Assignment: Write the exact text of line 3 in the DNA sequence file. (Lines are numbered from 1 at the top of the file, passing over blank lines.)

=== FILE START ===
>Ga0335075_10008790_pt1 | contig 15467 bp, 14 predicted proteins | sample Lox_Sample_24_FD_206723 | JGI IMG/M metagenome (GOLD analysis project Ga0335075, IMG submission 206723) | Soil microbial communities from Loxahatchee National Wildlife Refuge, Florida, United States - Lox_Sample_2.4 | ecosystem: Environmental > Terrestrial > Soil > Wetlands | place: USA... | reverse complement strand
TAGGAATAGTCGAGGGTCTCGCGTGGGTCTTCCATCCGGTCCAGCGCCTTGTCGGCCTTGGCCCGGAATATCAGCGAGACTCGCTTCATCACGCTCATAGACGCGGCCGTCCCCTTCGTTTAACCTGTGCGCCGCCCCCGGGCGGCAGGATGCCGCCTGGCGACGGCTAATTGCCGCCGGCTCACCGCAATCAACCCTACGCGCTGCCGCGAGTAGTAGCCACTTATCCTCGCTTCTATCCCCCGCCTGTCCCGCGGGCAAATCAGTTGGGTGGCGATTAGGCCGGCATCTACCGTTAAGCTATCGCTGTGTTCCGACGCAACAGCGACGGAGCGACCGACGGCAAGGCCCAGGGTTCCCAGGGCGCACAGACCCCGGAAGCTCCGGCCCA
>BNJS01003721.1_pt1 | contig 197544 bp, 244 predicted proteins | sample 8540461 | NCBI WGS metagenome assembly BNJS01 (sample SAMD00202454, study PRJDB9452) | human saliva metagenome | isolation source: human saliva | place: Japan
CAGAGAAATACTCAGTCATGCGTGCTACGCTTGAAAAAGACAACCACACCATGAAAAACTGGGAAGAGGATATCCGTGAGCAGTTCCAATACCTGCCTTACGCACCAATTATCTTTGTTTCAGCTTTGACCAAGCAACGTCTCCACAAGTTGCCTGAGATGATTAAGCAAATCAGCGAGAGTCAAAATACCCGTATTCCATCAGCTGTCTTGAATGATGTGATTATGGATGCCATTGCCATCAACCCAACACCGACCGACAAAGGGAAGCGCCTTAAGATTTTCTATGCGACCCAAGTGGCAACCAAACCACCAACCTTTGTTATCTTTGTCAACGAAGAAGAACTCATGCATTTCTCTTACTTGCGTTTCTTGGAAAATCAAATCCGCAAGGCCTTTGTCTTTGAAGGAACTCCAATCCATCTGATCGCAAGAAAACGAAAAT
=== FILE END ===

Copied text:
>BNJS01003721.1_pt1 | contig 197544 bp, 244 predicted proteins | sample 8540461 | NCBI WGS metagenome assembly BNJS01 (sample SAMD00202454, study PRJDB9452) | human saliva metagenome | isolation source: human saliva | place: Japan